Assets Acquired

       

Cash and cash equivalents

  $ 12,220  

Accounts receivable

    15,027  

Prepaid assets

    2,286  

Property, plant and equipment

    192,234  

Intangibles

    476,300  

Other assets

    1,184  

Total Assets Acquired

    699,251  
         

Liabilities Assumed

       

Accounts payable and accrued liabilities

    25,125  

Deferred revenue

    14,516  

Deferred income taxes

    6,644  

Total Liabilities Assumed

    46,285  
         

Net Assets Acquired

    652,966  

Purchase price consideration

    740,166  

Goodwill Recognized

  $ 87,200  

 

9

 

No measurement period adjustments were recorded during the three months ended March 31, 2018.

 

 

5.

REVENUES

 

The Company’s revenues by product line were as follows (in thousands):   

 

   

Three Months Ended March 31,

 
   

2018

   

2017

 

Residential

               

Data

  $ 118,487     $ 90,201  

Video

    88,757       72,454  

Voice

    10,671       9,867  

Business services

    37,691       26,968  

Advertising sales

    5,241       5,622  
Other     4,914       2,322  

Total revenues

  $ 265,761     $ 207,434  

 

Fees imposed on the Company by various governmental authorities are passed through monthly to the Company’s customers and are periodically remitted to authorities. These fees were $4.1 million and $3.5 million for the three months ended March 31, 2018 and 2017, respectively, and were reported in residential data, video and voice revenues on a gross basis with a corresponding operating expense because the Company is acting as a principal.

 

Other is comprised primarily of customer late charges, activation fees and reconnect fees.

 

A significant portion of our revenue is derived from customers who may cancel their subscriptions at any time without penalty. As such, the amount of revenue related to unsatisfied performance obligations is not necessarily indicative of the future revenue to be recognized from our existing customers. Revenue from customers with a contractually specified term and non-cancelable service period will be recognized over the term of the underlying contract, which generally ranges from one to five years.

 

Contract Liabilities. Timing of revenue recognition may differ from the timing of invoicing to customers. Residential and business services customers are invoiced for subscription services in advance of the service period. Deferred revenue liabilities, or contract liabilities, are recorded when the Company collects payments in advance of performing the services.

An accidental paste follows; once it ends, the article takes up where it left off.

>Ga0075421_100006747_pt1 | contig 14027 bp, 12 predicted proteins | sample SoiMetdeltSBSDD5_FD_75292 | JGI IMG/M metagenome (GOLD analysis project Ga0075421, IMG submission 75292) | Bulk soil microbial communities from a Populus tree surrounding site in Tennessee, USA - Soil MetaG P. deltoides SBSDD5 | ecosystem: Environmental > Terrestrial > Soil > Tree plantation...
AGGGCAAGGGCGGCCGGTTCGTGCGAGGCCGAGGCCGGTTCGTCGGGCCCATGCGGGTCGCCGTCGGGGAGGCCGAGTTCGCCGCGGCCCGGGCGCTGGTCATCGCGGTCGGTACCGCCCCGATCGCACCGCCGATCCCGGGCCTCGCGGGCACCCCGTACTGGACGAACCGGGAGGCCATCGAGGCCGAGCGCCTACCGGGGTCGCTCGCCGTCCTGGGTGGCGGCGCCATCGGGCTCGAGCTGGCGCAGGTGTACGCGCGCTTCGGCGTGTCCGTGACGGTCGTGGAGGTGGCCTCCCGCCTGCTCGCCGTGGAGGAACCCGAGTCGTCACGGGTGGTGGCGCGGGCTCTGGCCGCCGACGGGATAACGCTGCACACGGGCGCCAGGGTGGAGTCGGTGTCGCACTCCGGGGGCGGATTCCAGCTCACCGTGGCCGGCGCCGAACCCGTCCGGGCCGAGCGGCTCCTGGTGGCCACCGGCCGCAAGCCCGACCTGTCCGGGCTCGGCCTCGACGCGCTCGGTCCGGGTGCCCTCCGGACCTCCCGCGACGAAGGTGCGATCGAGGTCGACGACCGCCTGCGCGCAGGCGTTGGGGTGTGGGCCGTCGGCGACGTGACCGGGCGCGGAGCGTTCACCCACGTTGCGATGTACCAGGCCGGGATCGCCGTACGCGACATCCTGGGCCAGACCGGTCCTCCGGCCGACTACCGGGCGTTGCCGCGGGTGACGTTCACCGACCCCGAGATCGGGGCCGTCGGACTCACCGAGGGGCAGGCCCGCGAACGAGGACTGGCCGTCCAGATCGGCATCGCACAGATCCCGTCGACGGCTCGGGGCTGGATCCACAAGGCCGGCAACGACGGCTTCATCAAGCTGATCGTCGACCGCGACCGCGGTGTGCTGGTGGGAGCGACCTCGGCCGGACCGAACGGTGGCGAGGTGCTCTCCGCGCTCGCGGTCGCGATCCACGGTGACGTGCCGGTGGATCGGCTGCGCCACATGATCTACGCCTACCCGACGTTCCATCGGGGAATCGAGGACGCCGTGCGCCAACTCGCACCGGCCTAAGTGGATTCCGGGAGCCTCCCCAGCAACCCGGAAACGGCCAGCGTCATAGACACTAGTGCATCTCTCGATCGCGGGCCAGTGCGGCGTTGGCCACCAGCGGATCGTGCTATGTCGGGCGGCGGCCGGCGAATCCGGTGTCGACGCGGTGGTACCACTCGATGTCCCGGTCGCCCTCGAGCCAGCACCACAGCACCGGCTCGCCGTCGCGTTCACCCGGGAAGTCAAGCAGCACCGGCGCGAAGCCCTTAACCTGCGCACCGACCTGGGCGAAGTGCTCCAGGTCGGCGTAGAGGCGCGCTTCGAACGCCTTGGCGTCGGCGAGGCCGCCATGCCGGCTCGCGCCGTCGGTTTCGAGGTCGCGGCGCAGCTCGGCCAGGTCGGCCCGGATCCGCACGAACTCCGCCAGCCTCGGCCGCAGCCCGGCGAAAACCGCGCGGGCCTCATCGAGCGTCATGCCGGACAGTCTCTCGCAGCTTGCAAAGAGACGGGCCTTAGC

Current deferred revenue liabilities consisting primarily of refundable customer prepayments were $17.8 million and $15.0 million as of March 31, 2018 and December 31, 2017. Long-term deferred revenue liabilities consisting primarily of installation charges or up-front fees from business services customers, were $2.2 million and $3.1 million as of March 31, 2018 and December 31, 2017, respectively, and were included in other liabilities in the condensed consolidated balance sheet.

 

Contract Costs. The Company recognizes an asset for incremental costs of obtaining a contract with a customer. Accordingly, deferred commissions paid to obtain residential customers are recognized using a portfolio approach over a calculated average customer life. Deferred commissions were included in prepaid and other current assets and other assets in the condensed consolidated balance sheet and totaled $7.7 million and $7.5 million as of March 31, 2018 and December 31, 2017, respectively. Approximately $2.8 million of currently deferred commissions are expected to be amortized to selling, general and administrative expenses over the next 12 months.

 

Significant Judgments. The Company often provides multiple services to a customer. Provision of customer premise equipment, installation services, and additional service tiers may have a significant level of integration and interdependency with the subscription of data, video, voice, or connectivity services provided. Judgment is required to determine whether provision of customer premise equipment, installation services, and additional service tiers are considered distinct and accounted for separately, or not distinct and accounted for together with the subscription services.

 

The transaction price for a bundle of residential services is frequently less than the sum of the standalone selling prices of each individual service. The Company allocates these bundled services amongst the services to which the discount relates based on the relative standalone selling prices of those services. Standalone selling prices of the Company’s residential data and video services are directly observable, while standalone selling prices for the Company’s residential voice services are estimated using the adjusted market assessment approach which relies upon information from peers and competitors who sell residential voice services individually.

 

The Company also incurs incremental internal costs to acquire residential and business customers, such as commission costs, and third party costs to service specific contracts. These costs are capitalized as contract assets and amortized over the applicable period. For commissions, the amortization period is the average customer tenure. Amortized commission expense was $0.8 million and $0.7 million for the three months ended March 31, 2018 and 2017, respectively, and was included in selling, general and administrative expenses within the condensed consolidated statements of operations and comprehensive income.

 

10